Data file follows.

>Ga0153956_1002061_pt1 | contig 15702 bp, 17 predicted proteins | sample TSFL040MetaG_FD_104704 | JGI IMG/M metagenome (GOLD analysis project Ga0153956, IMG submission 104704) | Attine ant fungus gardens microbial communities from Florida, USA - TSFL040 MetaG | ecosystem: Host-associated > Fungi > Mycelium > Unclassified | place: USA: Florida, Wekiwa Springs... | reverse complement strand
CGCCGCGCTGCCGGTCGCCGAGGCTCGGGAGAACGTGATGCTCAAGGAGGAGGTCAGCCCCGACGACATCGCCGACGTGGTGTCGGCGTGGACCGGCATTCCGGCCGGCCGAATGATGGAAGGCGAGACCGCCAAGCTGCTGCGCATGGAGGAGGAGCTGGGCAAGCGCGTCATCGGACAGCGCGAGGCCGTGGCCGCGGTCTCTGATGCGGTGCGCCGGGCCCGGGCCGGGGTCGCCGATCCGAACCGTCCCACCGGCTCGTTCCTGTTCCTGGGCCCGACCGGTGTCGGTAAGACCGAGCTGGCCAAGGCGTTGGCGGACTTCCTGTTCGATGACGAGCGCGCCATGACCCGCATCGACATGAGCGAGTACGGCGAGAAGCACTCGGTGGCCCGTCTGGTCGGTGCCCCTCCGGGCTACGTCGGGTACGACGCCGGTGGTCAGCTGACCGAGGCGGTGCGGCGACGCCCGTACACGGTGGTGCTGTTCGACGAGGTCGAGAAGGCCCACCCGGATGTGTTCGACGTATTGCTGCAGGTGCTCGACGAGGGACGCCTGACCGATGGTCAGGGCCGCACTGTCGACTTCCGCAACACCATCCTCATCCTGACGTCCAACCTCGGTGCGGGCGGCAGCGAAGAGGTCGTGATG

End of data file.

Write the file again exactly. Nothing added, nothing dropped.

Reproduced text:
>Ga0153956_1002061_pt1 | contig 15702 bp, 17 predicted proteins | sample TSFL040MetaG_FD_104704 | JGI IMG/M metagenome (GOLD analysis project Ga0153956, IMG submission 104704) | Attine ant fungus gardens microbial communities from Florida, USA - TSFL040 MetaG | ecosystem: Host-associated > Fungi > Mycelium > Unclassified | place: USA: Florida, Wekiwa Springs... | reverse complement strand
CGCCGCGCTGCCGGTCGCCGAGGCTCGGGAGAACGTGATGCTCAAGGAGGAGGTCAGCCCCGACGACATCGCCGACGTGGTGTCGGCGTGGACCGGCATTCCGGCCGGCCGAATGATGGAAGGCGAGACCGCCAAGCTGCTGCGCATGGAGGAGGAGCTGGGCAAGCGCGTCATCGGACAGCGCGAGGCCGTGGCCGCGGTCTCTGATGCGGTGCGCCGGGCCCGGGCCGGGGTCGCCGATCCGAACCGTCCCACCGGCTCGTTCCTGTTCCTGGGCCCGACCGGTGTCGGTAAGACCGAGCTGGCCAAGGCGTTGGCGGACTTCCTGTTCGATGACGAGCGCGCCATGACCCGCATCGACATGAGCGAGTACGGCGAGAAGCACTCGGTGGCCCGTCTGGTCGGTGCCCCTCCGGGCTACGTCGGGTACGACGCCGGTGGTCAGCTGACCGAGGCGGTGCGGCGACGCCCGTACACGGTGGTGCTGTTCGACGAGGTCGAGAAGGCCCACCCGGATGTGTTCGACGTATTGCTGCAGGTGCTCGACGAGGGACGCCTGACCGATGGTCAGGGCCGCACTGTCGACTTCCGCAACACCATCCTCATCCTGACGTCCAACCTCGGTGCGGGCGGCAGCGAAGAGGTCGTGATG